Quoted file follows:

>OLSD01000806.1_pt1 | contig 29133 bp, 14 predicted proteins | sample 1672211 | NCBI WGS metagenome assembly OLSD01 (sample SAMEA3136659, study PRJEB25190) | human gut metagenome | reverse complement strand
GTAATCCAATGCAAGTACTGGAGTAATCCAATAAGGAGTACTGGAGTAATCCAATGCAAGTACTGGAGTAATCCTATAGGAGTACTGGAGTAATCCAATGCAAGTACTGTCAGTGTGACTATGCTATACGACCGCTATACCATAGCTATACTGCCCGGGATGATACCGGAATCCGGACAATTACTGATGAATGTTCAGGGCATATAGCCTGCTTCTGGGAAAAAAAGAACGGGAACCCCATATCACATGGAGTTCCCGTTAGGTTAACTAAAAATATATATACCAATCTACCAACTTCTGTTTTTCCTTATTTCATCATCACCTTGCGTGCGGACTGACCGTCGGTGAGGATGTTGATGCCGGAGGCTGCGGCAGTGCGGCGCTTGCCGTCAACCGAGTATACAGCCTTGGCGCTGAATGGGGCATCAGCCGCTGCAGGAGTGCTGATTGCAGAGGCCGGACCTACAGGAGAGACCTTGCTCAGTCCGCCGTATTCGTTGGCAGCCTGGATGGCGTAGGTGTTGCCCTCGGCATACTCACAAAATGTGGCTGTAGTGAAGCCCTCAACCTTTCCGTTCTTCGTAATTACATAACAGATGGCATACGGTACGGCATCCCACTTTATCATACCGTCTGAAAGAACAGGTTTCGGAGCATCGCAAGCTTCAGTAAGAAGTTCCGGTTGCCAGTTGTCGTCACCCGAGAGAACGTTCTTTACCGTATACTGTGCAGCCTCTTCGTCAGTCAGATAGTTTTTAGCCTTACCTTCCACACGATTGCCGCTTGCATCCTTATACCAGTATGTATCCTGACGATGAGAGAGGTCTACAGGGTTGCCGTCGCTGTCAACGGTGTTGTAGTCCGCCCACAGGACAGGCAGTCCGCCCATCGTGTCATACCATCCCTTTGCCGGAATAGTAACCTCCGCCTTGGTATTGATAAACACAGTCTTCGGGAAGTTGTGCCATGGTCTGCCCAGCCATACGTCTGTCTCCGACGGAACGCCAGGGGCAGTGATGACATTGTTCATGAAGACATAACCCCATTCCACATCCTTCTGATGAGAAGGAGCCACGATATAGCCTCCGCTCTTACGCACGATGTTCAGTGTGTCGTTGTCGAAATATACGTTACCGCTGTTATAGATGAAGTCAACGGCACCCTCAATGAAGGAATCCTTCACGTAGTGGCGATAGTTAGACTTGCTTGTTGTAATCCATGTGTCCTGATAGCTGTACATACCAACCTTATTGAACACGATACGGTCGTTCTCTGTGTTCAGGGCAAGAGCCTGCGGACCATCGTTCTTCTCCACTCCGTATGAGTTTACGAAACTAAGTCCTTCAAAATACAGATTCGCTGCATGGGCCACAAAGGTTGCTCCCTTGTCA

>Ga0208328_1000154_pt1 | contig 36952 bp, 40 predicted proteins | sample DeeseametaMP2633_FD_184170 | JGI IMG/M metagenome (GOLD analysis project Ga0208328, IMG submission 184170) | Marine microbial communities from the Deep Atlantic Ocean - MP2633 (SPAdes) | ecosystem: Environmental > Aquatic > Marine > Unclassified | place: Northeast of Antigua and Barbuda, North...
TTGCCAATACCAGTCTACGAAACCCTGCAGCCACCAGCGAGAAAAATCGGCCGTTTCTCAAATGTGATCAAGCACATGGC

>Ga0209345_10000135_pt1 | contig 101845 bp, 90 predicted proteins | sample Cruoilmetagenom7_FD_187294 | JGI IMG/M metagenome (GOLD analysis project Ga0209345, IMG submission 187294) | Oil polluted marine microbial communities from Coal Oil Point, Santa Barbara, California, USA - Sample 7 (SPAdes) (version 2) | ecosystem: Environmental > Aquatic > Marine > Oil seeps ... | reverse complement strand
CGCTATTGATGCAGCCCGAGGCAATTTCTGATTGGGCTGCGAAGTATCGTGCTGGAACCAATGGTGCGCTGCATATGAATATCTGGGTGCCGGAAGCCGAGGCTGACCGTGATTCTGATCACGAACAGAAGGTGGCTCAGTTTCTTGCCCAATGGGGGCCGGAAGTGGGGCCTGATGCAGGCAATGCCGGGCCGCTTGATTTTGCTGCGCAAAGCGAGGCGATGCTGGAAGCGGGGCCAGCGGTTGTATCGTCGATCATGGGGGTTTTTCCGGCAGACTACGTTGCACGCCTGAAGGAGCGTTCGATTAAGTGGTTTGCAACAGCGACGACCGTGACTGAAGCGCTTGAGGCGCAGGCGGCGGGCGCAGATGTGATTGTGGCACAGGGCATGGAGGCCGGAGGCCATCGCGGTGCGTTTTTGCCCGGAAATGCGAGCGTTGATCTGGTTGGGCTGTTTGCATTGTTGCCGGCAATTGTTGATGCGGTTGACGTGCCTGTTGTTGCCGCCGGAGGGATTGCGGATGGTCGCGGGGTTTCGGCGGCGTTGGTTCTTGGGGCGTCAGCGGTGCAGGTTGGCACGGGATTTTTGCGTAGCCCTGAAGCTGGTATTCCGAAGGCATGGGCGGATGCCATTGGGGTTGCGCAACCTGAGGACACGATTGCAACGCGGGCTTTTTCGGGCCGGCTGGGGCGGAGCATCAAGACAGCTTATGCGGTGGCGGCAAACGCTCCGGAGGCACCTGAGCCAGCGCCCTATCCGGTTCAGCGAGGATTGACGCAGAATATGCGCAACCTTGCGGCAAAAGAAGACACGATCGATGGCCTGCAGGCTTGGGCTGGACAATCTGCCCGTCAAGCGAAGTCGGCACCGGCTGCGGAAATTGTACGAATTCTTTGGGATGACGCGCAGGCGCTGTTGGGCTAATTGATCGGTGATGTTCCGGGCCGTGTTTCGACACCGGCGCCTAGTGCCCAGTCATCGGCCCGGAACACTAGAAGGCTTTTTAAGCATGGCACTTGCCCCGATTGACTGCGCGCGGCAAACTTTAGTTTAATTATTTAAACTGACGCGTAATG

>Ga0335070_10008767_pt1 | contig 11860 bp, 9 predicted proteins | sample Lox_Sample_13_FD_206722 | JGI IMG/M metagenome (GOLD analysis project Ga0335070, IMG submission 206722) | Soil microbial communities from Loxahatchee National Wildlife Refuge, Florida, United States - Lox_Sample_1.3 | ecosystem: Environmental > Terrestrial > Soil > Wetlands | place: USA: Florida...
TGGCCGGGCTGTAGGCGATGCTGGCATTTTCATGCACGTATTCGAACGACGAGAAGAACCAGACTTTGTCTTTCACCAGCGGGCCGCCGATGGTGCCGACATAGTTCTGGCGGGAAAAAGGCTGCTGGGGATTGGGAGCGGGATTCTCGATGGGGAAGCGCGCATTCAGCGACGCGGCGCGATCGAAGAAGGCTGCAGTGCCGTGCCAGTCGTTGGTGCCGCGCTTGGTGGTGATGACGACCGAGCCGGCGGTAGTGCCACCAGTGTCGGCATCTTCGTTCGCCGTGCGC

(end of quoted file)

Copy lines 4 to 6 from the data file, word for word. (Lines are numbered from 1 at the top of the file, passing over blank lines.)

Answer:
TTGCCAATACCAGTCTACGAAACCCTGCAGCCACCAGCGAGAAAAATCGGCCGTTTCTCAAATGTGATCAAGCACATGGC

>Ga0209345_10000135_pt1 | contig 101845 bp, 90 predicted proteins | sample Cruoilmetagenom7_FD_187294 | JGI IMG/M metagenome (GOLD analysis project Ga0209345, IMG submission 187294) | Oil polluted marine microbial communities from Coal Oil Point, Santa Barbara, California, USA - Sample 7 (SPAdes) (version 2) | ecosystem: Environmental > Aquatic > Marine > Oil seeps ... | reverse complement strand
CGCTATTGATGCAGCCCGAGGCAATTTCTGATTGGGCTGCGAAGTATCGTGCTGGAACCAATGGTGCGCTGCATATGAATATCTGGGTGCCGGAAGCCGAGGCTGACCGTGATTCTGATCACGAACAGAAGGTGGCTCAGTTTCTTGCCCAATGGGGGCCGGAAGTGGGGCCTGATGCAGGCAATGCCGGGCCGCTTGATTTTGCTGCGCAAAGCGAGGCGATGCTGGAAGCGGGGCCAGCGGTTGTATCGTCGATCATGGGGGTTTTTCCGGCAGACTACGTTGCACGCCTGAAGGAGCGTTCGATTAAGTGGTTTGCAACAGCGACGACCGTGACTGAAGCGCTTGAGGCGCAGGCGGCGGGCGCAGATGTGATTGTGGCACAGGGCATGGAGGCCGGAGGCCATCGCGGTGCGTTTTTGCCCGGAAATGCGAGCGTTGATCTGGTTGGGCTGTTTGCATTGTTGCCGGCAATTGTTGATGCGGTTGACGTGCCTGTTGTTGCCGCCGGAGGGATTGCGGATGGTCGCGGGGTTTCGGCGGCGTTGGTTCTTGGGGCGTCAGCGGTGCAGGTTGGCACGGGATTTTTGCGTAGCCCTGAAGCTGGTATTCCGAAGGCATGGGCGGATGCCATTGGGGTTGCGCAACCTGAGGACACGATTGCAACGCGGGCTTTTTCGGGCCGGCTGGGGCGGAGCATCAAGACAGCTTATGCGGTGGCGGCAAACGCTCCGGAGGCACCTGAGCCAGCGCCCTATCCGGTTCAGCGAGGATTGACGCAGAATATGCGCAACCTTGCGGCAAAAGAAGACACGATCGATGGCCTGCAGGCTTGGGCTGGACAATCTGCCCGTCAAGCGAAGTCGGCACCGGCTGCGGAAATTGTACGAATTCTTTGGGATGACGCGCAGGCGCTGTTGGGCTAATTGATCGGTGATGTTCCGGGCCGTGTTTCGACACCGGCGCCTAGTGCCCAGTCATCGGCCCGGAACACTAGAAGGCTTTTTAAGCATGGCACTTGCCCCGATTGACTGCGCGCGGCAAACTTTAGTTTAATTATTTAAACTGACGCGTAATG